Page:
Field Trips Give Jordan Ridge Students Firsthand Experiences
Nov 06, 2015 11:11AM ● Published by Julie Slama
By Julie Slama
Jordan Ridge Elementary students are getting the opportunity to experience what they are learning through field trips, Principal Cathy Anderson said.
“Our school field trips are more than going on a bus to see something and have fun,” Anderson said. “Each of them relates to our core curriculum set by the state and throughout the year, the teachers relate their learning to the field trip.”
Anderson said that third-graders, who learn about the ocean as part of their curriculum, recently went to the Living Planet Aquarium, while fourth-graders, who are assigned to understand Utah history, went to This is the Place Heritage Park where they experienced “living breathing history.”
“By the end of the day, we want students to make the connections between what they read and write in science to what they learn and observe at the aquarium with sharks, fish and tide pools. The same with fourth-graders understanding Utah history so when they read about Utah pioneers and write about it, they’ll have a better appreciation for it. And in the spring, when they present it in a program with square dancing and singing, it will bring it full circle,” she said.
The school’s Parent-Teacher Association holds an annual jog-a-thon at the beginning of the school year to pay for each grade’s field trips. Teachers must outline the field trips and show how they tie into the core, Anderson said.
Third-grade teacher Leslie Probert said that at the aquarium, teachers were able to reinforce their science curriculum such as gravity controlling tides and the ocean’s ecosystems.
“The students love to go and get the hands-on learning to what they’re reading in their core,” Probert said.
Afterward, Probert had her class write in journals, where not only did they say how they loved the shark tunnel, penguins, otters and touching sting rays and sea stars, but they described the experience. One student wrote, “The stingrays felt gooey and the starfish felt hard — way opposite.”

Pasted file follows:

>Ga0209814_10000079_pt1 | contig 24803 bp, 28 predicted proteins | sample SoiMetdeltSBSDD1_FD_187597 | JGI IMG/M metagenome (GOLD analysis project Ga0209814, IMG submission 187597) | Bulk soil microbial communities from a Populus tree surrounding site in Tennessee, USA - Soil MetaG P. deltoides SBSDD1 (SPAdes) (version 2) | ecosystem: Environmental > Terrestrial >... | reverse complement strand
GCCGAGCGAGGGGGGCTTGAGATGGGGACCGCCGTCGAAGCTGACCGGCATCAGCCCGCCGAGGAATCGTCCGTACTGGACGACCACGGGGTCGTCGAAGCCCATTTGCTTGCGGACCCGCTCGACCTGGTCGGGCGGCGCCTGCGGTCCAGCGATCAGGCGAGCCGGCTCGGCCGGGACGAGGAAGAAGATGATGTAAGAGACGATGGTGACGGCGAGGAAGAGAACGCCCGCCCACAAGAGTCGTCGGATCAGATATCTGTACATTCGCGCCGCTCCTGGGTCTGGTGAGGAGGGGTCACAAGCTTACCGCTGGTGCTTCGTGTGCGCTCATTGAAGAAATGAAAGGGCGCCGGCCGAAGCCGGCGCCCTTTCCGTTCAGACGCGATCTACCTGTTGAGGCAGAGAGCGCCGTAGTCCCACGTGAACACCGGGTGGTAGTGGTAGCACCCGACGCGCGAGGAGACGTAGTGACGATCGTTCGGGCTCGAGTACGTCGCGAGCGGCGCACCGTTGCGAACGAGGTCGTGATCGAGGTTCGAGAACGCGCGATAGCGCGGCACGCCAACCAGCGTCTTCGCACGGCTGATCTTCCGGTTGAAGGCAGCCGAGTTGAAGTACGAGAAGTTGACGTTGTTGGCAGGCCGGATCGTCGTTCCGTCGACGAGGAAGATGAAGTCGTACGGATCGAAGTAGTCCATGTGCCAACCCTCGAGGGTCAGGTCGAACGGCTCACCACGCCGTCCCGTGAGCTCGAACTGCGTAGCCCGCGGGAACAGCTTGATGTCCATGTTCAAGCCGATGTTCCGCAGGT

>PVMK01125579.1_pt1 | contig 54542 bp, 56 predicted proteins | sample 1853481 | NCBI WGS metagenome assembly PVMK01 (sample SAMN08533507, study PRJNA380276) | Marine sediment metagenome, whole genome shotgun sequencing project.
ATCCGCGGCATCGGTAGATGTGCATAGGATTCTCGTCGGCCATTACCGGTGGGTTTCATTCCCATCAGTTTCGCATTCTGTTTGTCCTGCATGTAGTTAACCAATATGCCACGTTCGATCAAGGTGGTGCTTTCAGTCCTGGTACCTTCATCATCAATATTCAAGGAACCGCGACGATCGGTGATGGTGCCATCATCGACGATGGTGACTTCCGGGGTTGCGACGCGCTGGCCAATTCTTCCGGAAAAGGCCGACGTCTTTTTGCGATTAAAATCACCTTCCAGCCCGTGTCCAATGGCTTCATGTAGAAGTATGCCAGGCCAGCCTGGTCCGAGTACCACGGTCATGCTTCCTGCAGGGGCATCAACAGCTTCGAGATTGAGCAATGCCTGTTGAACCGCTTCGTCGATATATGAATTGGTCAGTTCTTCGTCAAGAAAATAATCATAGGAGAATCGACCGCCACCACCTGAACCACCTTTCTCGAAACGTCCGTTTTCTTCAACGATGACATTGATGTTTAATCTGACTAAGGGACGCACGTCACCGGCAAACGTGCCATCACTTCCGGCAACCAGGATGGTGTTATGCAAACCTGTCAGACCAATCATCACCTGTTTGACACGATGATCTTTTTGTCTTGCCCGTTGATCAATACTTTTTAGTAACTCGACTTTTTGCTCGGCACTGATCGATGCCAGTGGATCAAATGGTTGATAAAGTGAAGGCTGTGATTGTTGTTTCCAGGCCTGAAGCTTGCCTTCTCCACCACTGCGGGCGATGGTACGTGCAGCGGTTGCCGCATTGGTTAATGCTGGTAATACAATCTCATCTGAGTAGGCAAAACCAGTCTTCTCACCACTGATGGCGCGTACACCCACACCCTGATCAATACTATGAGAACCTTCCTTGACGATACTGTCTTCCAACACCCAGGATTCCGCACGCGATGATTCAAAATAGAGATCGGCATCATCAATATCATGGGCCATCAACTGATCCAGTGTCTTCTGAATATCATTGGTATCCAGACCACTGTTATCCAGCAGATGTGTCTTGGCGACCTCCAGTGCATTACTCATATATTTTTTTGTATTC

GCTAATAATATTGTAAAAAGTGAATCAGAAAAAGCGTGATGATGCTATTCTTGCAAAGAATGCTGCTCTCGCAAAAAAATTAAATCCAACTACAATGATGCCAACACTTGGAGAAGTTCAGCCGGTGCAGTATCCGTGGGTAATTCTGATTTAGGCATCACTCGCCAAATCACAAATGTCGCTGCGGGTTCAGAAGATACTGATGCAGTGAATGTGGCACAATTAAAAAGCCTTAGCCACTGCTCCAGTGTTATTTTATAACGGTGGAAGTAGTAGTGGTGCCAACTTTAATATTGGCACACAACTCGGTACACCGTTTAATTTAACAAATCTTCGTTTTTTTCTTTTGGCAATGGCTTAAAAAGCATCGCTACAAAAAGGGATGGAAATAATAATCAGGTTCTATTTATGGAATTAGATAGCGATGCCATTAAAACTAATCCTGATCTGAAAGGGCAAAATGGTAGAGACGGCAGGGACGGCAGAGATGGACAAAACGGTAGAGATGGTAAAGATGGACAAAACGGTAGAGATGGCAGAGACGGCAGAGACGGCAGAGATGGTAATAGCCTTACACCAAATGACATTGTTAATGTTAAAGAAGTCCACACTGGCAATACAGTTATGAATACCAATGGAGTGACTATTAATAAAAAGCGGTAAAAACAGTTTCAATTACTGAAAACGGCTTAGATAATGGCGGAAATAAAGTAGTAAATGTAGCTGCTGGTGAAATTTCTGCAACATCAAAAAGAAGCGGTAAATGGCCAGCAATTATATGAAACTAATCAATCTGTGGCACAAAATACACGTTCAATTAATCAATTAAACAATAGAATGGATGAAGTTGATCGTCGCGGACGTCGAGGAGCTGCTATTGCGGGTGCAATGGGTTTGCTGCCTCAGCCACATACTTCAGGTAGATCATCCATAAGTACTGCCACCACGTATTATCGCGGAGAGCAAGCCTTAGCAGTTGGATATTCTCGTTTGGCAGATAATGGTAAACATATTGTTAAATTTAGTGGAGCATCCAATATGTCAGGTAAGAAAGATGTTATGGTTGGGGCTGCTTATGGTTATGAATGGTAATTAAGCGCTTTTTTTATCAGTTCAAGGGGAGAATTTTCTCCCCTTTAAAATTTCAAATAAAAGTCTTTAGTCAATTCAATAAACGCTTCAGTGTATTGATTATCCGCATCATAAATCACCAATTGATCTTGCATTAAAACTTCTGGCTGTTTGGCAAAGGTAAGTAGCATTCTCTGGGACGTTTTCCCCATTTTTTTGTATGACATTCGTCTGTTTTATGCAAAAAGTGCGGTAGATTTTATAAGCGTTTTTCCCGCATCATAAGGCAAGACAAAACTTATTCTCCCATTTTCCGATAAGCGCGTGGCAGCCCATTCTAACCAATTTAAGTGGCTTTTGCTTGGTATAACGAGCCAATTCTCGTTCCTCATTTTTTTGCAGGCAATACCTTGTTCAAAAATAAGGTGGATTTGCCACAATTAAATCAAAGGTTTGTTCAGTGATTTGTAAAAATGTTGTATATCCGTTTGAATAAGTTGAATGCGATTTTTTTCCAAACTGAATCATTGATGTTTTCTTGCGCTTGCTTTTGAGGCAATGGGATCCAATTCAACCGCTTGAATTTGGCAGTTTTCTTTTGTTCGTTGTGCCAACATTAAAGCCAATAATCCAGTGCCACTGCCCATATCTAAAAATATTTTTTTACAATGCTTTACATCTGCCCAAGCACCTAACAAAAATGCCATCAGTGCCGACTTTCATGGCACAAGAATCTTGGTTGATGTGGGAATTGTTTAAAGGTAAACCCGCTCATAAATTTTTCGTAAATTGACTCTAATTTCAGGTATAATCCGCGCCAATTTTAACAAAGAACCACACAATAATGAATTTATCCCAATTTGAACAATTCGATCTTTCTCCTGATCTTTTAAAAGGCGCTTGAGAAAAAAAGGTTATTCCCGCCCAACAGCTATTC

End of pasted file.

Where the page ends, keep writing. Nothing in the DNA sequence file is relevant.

Probert said through the field trip, it gives students a better understanding.
“It’s a better-quality experience in learning. They wouldn’t experience this from reading a book,” she said.
Fourth-grade teacher Alison Richins said the field trip to This is the Place Heritage Park ties into the core curriculum of when the pioneers came to Utah.
“We had the students experience four different opportunities so they could see the sacrifices of early pioneers when coming to the Salt Lake valley,” she said.
Students learned about the early settlement by riding a train around the park and seeing a number of homes and businesses. They also learned about mountain man life, which was common in settling the land. Then, students went to the pioneer school and learned about handcarts that helped pioneers bring their supplies across the plains and mountains.
Fourth-grader Dane Knudsen said that he tried the handcart.
“The cart weighs 75 pounds so once they loaded it up, it was 400 pounds,” he said. “I liked it best, but we needed six people to push it.”
Classmate Calli Coleman liked attending school.
“I liked going to school where we learned the rules and if you didn’t, you wore the hat of shame,” she said.
Fourth-grader Abby Homer added that students learned on slates and knew the Deseret alphabet — and if kids misbehaved, there was more discipline than today.
“I think it would be cool to live then,” Abby said in spite of knowing she wouldn’t have modern day luxuries and technology. “It’s more interesting than now.”
Richins said that when the class reflects back on Utah history and pioneer life, she will refer back to the field trip.
“It’s just a wonderful experience and it’s appreciated that they give us school discounts for our students so they can have this opportunity to learn first hand,” she said.